Black Women and AIDS

This paper discusses the structure of risk for HIV infection among Black women.


AUTHORS: Mindy Thompson Fullilove, MD; Robert E. Fullilove, III, EdD; Katherine Haynes, MBA; Shirley Gross, MPH


PUBLICATION: The Journal of Sex Research, February 1990


ABSTRACT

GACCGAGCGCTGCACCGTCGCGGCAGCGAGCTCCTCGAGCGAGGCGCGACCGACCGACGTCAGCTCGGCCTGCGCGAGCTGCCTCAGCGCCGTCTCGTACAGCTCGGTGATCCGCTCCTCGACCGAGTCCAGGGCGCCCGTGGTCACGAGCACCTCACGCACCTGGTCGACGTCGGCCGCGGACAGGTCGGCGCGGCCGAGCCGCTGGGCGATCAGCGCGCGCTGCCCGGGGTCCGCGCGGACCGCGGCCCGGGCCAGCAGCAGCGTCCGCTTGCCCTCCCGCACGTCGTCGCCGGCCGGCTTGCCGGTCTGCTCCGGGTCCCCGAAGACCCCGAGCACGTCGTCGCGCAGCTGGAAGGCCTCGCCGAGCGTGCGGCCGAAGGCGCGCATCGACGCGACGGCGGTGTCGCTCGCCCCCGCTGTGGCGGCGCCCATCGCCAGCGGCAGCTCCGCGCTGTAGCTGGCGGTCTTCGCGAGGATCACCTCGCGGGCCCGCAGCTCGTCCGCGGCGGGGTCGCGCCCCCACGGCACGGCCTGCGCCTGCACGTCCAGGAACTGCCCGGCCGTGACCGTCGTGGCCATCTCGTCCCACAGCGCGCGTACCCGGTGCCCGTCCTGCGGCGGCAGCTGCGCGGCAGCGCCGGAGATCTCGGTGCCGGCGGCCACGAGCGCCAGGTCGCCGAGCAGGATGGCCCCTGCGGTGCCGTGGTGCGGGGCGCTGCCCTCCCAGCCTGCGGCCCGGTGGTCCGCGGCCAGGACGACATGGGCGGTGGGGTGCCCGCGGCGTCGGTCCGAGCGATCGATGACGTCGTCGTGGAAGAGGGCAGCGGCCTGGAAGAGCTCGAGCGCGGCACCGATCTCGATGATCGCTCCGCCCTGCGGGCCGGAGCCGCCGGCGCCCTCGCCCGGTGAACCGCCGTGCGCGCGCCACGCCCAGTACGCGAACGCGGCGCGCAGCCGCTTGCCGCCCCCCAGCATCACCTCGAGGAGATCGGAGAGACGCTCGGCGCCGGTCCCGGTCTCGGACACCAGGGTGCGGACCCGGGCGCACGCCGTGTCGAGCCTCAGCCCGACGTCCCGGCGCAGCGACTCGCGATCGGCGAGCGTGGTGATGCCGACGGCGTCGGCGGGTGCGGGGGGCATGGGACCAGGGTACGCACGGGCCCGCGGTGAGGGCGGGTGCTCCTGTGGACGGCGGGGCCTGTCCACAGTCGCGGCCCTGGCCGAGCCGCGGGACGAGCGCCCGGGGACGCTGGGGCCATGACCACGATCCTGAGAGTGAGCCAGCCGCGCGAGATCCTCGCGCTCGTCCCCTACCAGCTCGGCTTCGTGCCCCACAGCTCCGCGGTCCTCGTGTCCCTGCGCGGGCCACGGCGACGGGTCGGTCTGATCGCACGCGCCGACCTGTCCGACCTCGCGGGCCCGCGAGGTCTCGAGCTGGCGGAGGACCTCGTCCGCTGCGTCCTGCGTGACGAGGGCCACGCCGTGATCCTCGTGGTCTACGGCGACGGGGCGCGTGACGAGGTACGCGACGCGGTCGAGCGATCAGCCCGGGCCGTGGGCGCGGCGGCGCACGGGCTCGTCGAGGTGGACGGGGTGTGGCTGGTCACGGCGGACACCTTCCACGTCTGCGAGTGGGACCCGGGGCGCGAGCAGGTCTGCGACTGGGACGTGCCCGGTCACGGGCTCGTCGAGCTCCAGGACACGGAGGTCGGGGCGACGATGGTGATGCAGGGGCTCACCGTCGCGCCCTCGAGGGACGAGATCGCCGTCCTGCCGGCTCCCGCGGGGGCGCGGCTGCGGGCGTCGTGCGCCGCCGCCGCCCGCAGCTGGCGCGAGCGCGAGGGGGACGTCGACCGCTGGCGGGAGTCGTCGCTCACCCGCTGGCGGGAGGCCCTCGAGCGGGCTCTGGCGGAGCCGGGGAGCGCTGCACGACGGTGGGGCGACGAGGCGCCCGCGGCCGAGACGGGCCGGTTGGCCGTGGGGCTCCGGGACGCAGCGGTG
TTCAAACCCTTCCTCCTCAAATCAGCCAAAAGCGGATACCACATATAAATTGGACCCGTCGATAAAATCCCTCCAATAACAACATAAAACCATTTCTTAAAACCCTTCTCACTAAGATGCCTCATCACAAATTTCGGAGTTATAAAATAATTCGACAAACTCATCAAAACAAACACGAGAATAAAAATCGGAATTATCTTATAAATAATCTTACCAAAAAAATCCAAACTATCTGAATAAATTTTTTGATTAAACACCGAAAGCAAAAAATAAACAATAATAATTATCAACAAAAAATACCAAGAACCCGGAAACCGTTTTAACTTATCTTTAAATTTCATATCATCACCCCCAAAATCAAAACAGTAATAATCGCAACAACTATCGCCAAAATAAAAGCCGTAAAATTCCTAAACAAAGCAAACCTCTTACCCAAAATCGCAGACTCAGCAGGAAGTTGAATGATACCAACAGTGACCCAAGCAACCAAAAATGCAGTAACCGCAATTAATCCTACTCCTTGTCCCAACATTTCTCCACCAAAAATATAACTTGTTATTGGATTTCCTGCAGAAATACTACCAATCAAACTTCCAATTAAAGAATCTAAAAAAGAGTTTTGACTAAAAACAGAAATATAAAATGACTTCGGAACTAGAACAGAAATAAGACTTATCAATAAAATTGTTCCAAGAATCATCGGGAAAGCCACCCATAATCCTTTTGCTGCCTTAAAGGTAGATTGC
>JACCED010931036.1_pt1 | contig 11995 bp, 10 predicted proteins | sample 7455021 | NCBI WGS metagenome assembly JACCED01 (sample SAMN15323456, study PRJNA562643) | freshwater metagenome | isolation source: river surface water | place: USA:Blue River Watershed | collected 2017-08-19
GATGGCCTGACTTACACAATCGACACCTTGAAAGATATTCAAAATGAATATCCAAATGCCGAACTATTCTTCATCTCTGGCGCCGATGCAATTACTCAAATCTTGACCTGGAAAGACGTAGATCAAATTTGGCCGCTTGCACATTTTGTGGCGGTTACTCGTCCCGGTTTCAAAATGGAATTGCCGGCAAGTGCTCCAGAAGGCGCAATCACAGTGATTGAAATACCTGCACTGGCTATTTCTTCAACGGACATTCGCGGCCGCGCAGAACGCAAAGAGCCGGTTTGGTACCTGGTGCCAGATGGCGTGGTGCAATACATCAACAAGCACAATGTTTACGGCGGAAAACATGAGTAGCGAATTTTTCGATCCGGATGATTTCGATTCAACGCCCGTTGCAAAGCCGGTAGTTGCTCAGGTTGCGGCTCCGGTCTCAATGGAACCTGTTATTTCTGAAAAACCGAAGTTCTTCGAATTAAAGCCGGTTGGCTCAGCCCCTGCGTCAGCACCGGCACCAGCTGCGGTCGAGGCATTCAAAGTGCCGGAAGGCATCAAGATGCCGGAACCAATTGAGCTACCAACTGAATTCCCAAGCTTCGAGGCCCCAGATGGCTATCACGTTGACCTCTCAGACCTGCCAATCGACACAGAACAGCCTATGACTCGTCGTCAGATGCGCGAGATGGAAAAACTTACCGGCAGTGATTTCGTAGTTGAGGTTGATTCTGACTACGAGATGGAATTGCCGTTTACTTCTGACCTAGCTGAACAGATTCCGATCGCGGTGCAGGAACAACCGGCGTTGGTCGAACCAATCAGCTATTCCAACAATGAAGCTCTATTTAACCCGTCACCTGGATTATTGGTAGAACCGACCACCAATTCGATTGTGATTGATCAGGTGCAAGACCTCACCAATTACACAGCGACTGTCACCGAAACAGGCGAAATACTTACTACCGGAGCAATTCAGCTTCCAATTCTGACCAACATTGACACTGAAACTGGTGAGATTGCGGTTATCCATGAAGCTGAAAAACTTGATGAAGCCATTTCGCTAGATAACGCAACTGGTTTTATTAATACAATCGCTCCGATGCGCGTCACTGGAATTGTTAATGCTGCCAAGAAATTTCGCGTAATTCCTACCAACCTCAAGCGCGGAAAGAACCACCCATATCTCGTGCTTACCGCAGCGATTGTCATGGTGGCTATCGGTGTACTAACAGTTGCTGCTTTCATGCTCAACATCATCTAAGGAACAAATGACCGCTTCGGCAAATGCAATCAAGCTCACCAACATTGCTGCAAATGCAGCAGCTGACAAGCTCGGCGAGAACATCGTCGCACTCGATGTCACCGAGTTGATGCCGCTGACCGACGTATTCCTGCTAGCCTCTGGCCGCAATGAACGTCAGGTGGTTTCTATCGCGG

Black women comprise 52% of women with AIDS, yet there is minimal development of prevention efforts geared to needs of black women. This paper presents the results of intensive group discussion with 28 lower­income black women and teenage girls in San Francisco examining patterns of sexual behavior. The comments of participants suggest that traditional sexual roles, which permit men to have sexual freedom but censure women for the same activities, are still operating in the black community. A major problem in relationships between men and women is the lack of effective communication about sexual practices, particu­larly the use of condoms when partners are not mutually monogamous. The communication difficulties are aggravated by imbalance of power between the sexes, as well as dramatic shifts in the economy of the black community. Suggestions are made for effective AIDS prevention pro­grams, based on improved communication in the context of efforts to rebuild communities.


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